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About Streetwind

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    Talks To Boosters
  1. Were you continuing an existing save, or starting a new one? We've not had any mention of such issues, so this is quite unusual to hear. Also, the CTT patches should all be disclaimed with a NEEDS conditional, and shouldn't even fire if it is not installed.
  2. From the way the exhaust flame flickered during the landing burn, it was very windy indeed. The boostback burn doesn't arrest all velocity. It arrests (and reverses) the horizontal component. The rocket is still moving upwards at a good clip, therefore the speed indicator never reaches zero until the actual landing. They simply let gravity deal with vertical velocity. Here is an infographic showing the principle. As for exact values for altitude and downrange distance, that differes from launch to launch. Overall though, the Falcon 9 flies a steeper trajectory than traditional rockets, and has a larger part of its total dV shifted to the second stage. Both of these things make first stage recovery easier.
  3. Not an easy answer. First, it depends on the quality of your alcohol. 100% ethanol is physically impossible to produce, since it is extremely hygroscopic (water-loving), but you could get 99%. However, no ethanol-fuelled rocket has ever used this (...successfully, anyway). Most of them - from the V2 to Copenhagen Suborbitals' test rockets - run on a 75% alcohol/25% water mixture, chiefly to keep combustion temperatures in check. Next: do you want to run stoichiometric - in other words, do you want a one-to-one combustion, where you have exactly as much oxygen input as the given amount of fuel needs? Stoichiometric uses fuel most efficiently, but also burns the hottest, so again, it's a matter of how much heat your engine can handle. Running hotter and converting fuel more efficiently improves your Isp, but that's not the only way to do so. Sometimes, running off the stoichiometric ratio actually improves your performance, because the exhaust is comprised of a different mixture of different combustion products. Lighter exhaust has a higher vacuum Isp, but performs less well inside an atmosphere. So, you additionally need to ask yourself what purpose your engine should fulfill. I could go on. I recommend you look up Copenhagen Suborbitals and the data they make available for their engine tests. They do text different fuel/oxidizer ratios as well as chamber pressures, and record graphs of actual engine performance in those situations.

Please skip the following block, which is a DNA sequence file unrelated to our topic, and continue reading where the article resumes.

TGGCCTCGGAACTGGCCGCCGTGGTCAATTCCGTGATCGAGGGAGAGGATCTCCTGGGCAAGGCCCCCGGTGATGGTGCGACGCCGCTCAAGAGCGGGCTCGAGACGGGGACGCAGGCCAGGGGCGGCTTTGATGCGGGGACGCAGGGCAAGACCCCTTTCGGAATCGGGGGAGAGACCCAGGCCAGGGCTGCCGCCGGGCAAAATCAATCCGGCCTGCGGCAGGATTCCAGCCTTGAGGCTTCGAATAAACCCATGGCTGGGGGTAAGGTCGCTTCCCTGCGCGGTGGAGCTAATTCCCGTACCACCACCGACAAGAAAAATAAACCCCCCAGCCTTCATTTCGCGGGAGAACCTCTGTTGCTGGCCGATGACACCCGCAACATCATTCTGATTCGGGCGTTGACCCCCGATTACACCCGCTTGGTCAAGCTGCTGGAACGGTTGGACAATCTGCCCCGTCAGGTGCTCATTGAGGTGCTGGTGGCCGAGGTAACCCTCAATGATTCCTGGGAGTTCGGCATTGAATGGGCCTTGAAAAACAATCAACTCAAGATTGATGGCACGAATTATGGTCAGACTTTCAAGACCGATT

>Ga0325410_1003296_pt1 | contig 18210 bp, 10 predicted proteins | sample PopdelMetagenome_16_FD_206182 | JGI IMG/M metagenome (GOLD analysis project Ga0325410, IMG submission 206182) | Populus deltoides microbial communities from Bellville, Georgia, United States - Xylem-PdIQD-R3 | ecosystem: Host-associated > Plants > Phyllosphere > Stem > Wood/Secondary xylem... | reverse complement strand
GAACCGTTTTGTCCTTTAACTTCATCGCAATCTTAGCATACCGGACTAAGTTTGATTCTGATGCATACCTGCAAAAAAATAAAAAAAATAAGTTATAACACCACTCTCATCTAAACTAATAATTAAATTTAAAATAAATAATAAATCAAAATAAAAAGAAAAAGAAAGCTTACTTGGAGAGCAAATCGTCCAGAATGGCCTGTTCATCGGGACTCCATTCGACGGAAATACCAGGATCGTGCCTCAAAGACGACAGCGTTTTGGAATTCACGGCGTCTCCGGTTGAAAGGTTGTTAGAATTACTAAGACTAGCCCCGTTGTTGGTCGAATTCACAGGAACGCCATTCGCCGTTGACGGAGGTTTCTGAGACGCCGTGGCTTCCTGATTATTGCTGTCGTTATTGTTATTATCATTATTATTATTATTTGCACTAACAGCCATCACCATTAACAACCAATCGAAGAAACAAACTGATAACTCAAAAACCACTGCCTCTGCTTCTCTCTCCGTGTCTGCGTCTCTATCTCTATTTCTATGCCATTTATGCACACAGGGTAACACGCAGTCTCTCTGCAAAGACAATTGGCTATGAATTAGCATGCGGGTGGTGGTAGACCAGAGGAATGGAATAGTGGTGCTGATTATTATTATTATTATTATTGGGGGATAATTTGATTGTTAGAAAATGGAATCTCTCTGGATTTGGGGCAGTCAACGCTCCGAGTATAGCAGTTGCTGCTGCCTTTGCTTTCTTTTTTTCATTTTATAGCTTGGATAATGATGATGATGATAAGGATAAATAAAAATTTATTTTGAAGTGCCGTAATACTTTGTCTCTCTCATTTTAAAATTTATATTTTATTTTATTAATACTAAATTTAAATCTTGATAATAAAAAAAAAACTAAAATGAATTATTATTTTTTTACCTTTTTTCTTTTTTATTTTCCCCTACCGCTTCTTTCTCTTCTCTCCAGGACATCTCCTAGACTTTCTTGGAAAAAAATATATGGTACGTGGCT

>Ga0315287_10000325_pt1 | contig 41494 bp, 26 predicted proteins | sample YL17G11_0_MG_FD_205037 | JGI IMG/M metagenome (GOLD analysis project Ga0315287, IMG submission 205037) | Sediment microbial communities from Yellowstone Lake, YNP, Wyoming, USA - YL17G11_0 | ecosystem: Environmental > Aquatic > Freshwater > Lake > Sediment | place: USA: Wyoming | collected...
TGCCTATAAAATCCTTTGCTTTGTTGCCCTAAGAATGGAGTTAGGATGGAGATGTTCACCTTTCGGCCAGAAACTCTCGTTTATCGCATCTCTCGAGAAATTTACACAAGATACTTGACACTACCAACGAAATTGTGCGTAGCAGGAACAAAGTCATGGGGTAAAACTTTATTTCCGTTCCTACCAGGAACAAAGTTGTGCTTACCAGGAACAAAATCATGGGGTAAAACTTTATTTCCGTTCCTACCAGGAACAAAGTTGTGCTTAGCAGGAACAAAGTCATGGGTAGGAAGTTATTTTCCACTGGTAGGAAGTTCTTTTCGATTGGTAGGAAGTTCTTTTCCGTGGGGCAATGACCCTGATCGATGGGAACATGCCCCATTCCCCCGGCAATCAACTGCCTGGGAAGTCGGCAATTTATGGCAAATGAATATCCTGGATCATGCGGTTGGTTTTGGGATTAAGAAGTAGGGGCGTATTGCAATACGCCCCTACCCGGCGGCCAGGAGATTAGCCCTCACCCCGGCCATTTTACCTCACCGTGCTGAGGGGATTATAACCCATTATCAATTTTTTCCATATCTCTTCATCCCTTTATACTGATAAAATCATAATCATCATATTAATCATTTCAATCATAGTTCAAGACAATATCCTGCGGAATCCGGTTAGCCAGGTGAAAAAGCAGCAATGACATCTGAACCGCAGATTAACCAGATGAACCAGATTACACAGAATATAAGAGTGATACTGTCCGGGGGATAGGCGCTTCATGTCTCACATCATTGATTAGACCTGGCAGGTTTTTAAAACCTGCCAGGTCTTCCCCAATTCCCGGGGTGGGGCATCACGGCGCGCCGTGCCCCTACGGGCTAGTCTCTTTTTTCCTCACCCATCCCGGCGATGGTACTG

4. @The-Doctor Honestly, if your ships are exploding under thrust, you have issues besides part count alone
  5. I also have a question. Can it remove atmospheres from those bodies that have them? Else the atmospheres aren't strictly speaking optional...
  6. As a side note: upon being asked about the excessive amounts of roll during the first launch, the Rocket Lab twitter spokesperson stated that it was within constraints for that launch. Future launches will have those constraints tightened. Next launch currently planned (and subject to change) for around two months from now.